K Motionz: Yeah it’s good fun. And it’s just different. The whole drum and bass scene is just a bit different to other genres, so I think it’s always gonna be there and a part of UK  culture. It’s always gonna be somewhere in the middle of the charts. Sure, music has its phases, but drum and bass will never be a failure.

ArrDee: You’ll always get the pop stars chiming in and adding a little spin on it every now and then. There have been massive phases but it will always have its own scene.

ArrDee: I’m gonna ask you a similar question because I actually don’t know. How did you get into producing Drum and Bass- you’re still young?

K Motionz: This will make me sound really old. But in 2011 my brother was making hip-hop beats in this shitty little council flat that we had in Birmingham. I was like, “Yo, what’s this?” And then started figuring out how to work the program, and then I started making weird dubstep edits. I sampled Keith Lemon into a dubstep tune- I thought I was an absolute genius. 

And then my mum showed me More Than A Lot, the album by Chase & Status. I feel like a lot of people came to drum and bass through Chase & Status. ‘Eastern Jam’ off that album was the first thing I listened to off that album. ‘Eastern Jam’ was a dubstep tune but the rest of the album was pretty much drum and bass. So it all just went from there. 

When I started making tunes nobody really took me seriously, because I was so young people just sort of took the piss a little bit. I was too young to play out so it was hard to get music out there. I went to Belgium from the age of 16 to 18. I probably played 40/50 shows in Belgium when I was that age. Then when I got to 17 I was sneaking into clubs here to play.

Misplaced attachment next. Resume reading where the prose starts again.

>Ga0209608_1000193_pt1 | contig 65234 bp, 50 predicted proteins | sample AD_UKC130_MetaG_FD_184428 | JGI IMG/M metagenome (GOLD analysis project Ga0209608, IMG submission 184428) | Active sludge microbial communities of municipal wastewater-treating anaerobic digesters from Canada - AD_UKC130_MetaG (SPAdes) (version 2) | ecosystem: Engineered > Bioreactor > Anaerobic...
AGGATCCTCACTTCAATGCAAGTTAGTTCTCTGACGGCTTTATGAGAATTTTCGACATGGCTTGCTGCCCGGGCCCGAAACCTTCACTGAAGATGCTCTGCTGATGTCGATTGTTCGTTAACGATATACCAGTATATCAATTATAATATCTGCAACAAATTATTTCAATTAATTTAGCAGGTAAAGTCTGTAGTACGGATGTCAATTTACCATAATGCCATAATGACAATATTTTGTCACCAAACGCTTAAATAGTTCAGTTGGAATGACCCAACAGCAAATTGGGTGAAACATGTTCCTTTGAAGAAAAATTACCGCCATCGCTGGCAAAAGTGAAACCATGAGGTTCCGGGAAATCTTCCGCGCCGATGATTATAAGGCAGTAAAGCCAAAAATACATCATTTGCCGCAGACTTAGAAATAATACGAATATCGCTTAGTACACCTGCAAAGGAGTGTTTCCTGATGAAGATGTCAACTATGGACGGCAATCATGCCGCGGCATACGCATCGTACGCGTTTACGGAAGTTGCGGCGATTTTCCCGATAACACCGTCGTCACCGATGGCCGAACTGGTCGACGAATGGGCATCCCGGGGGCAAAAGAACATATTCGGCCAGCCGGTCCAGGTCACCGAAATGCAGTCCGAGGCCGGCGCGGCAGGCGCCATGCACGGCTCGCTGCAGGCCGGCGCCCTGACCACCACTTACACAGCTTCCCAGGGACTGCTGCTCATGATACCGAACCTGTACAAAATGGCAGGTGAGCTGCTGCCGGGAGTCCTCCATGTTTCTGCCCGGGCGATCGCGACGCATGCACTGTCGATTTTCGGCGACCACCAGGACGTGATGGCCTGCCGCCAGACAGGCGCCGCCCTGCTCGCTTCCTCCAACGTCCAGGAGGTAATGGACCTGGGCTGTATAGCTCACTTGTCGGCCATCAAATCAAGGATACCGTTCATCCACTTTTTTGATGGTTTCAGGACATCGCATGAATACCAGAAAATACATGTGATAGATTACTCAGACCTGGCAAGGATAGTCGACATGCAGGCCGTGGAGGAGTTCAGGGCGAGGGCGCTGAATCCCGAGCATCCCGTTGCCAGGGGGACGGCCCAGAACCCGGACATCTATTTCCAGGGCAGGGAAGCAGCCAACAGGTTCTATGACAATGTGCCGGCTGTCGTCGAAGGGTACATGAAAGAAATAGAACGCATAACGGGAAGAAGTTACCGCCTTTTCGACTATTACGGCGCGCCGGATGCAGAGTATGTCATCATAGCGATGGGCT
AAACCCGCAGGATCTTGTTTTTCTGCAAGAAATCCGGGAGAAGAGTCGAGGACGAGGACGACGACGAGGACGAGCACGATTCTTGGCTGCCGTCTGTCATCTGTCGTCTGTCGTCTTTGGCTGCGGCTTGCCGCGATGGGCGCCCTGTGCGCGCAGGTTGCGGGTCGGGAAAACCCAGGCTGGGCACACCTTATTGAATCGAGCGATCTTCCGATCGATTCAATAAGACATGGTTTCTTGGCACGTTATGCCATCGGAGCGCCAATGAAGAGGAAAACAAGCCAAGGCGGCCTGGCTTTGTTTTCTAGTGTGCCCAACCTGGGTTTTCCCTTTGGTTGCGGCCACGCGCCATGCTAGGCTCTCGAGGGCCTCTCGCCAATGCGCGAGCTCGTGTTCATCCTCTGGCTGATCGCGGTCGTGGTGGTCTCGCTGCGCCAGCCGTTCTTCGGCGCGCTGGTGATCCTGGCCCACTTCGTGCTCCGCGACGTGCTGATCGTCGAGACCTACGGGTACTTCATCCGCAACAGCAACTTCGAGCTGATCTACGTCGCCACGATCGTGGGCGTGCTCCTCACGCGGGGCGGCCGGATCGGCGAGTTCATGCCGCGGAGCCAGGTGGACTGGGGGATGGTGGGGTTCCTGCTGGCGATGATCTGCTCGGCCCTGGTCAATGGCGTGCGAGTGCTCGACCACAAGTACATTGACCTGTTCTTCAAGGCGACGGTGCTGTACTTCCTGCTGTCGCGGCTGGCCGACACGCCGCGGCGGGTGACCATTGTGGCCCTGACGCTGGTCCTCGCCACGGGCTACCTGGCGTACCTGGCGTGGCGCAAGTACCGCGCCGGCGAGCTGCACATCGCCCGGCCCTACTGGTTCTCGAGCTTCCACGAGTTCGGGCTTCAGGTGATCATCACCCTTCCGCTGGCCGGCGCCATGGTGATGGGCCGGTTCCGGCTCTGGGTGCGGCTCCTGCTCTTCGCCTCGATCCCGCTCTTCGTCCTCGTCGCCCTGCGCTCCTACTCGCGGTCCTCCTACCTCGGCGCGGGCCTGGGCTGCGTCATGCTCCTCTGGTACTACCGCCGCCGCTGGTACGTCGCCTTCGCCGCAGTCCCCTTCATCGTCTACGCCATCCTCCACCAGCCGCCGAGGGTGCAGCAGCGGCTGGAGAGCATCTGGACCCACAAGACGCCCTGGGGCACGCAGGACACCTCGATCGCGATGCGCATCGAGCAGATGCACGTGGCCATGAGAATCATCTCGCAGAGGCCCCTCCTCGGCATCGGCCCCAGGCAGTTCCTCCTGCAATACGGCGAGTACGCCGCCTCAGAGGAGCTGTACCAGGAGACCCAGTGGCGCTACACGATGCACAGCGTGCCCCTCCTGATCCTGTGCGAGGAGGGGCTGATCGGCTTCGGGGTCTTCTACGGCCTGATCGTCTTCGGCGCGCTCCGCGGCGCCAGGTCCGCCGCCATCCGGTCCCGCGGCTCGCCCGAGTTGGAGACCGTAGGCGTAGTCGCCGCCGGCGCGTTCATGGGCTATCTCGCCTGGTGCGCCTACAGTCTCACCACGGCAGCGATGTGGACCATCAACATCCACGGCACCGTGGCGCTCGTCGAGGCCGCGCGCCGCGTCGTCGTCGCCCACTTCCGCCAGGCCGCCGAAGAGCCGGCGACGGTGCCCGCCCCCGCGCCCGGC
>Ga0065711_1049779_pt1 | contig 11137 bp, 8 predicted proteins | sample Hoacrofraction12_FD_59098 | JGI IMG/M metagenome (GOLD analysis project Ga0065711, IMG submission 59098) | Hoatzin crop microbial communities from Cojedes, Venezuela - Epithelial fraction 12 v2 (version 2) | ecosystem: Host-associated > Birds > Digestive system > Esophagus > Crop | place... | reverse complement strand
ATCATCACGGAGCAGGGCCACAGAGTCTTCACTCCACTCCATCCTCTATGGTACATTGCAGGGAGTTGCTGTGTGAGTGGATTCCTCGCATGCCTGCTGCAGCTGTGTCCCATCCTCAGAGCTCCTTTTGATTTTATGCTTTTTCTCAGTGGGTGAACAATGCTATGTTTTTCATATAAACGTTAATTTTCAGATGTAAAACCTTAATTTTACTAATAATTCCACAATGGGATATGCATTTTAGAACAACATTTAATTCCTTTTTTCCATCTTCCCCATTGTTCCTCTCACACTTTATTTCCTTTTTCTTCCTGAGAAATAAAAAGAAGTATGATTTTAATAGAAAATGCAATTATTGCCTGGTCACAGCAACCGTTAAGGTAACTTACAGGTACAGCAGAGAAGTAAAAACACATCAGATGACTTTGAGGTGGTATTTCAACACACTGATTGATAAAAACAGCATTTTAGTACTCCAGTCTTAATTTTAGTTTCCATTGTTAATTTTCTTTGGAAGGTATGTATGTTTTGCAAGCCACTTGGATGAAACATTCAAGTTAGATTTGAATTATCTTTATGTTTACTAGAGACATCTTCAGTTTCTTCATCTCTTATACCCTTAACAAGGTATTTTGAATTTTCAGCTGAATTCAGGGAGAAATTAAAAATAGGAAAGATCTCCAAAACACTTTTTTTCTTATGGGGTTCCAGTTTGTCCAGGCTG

ArrDee: I got to rate you for that one!

K Motionz:  I love a little chicken spot, man. You’ve got a chicken brand Ugly Chicken, how did that come about? I need to try it…

ArrDee: I always wish I had a much more interesting story about the name, but I can’t take too much credit. There were a few of us just sat around a table throwing names at each other. Our main thing is wings. 

K Motionz: You’ve got them in a few places now…

ArrDee: We’ve got over 50 stores now.

UKF: You’ve got a chain of chicken shops?

ArrDee: No, no it’s delivery based only. Deliveroo, Just Eat, Uber Eats all that kind of stuff.

K Motionz: We need to cop some together. 

ArrDee: For sure! Love to bring some down and to start dishing it out. 

ArrDee: That leads me on to my last question. What would you say is the maddest thing you’ve seen DJ? You must see some mad shit in it when you’re in those dungeon clubs…

K Motionz: Actually, it was last summer, I was playing a festival and was watching the crowd. I could see something at the back getting a little bit out of hand. I didn’t really think much of it. I kept watching and all of a sudden I saw this guy just fly at another guy and punch him full-on. The show got stopped twice because somebody got knocked out at the back of the crowd, and then there was another fight with the same guy later on. Show stops don’t happen very often, but two was crazy. I watched the guy take a swing and a half and thought “Yo, what is going on? I can’t carry on”

ArrDee: I hate when that happens. It sets a weird tone for your crowd for the rest of the night. Another thing I’ve noticed in drum and bass crowds is they collectively stop fights, protecting their community. 

K Motionz:  It’s so funny because there was another situation a month or two ago. There’s a guy fighting in the crowd, I brought the music down got on the mic and I went “Wanker.” The whole crowd started chanting it. British culture at its best. 

UKF: Before you’re off, I wanted to ask you both what you’ve got coming up after this release… 

K Motionz: A run a run of festivals. Finishing off a few more tunes for the year. Just focusing on the shows and enjoy festival season and just enjoying this beautiful, beautiful life on tour.

ArrDee: I’ve got a huge project coming. I know it’s going to come before summer ends. I can’t give an exact date because I’ll get told off. Massive features from in and outside of the UK on the biggest singles that I’ve ever written before. Just getting ready to take over again, I suppose.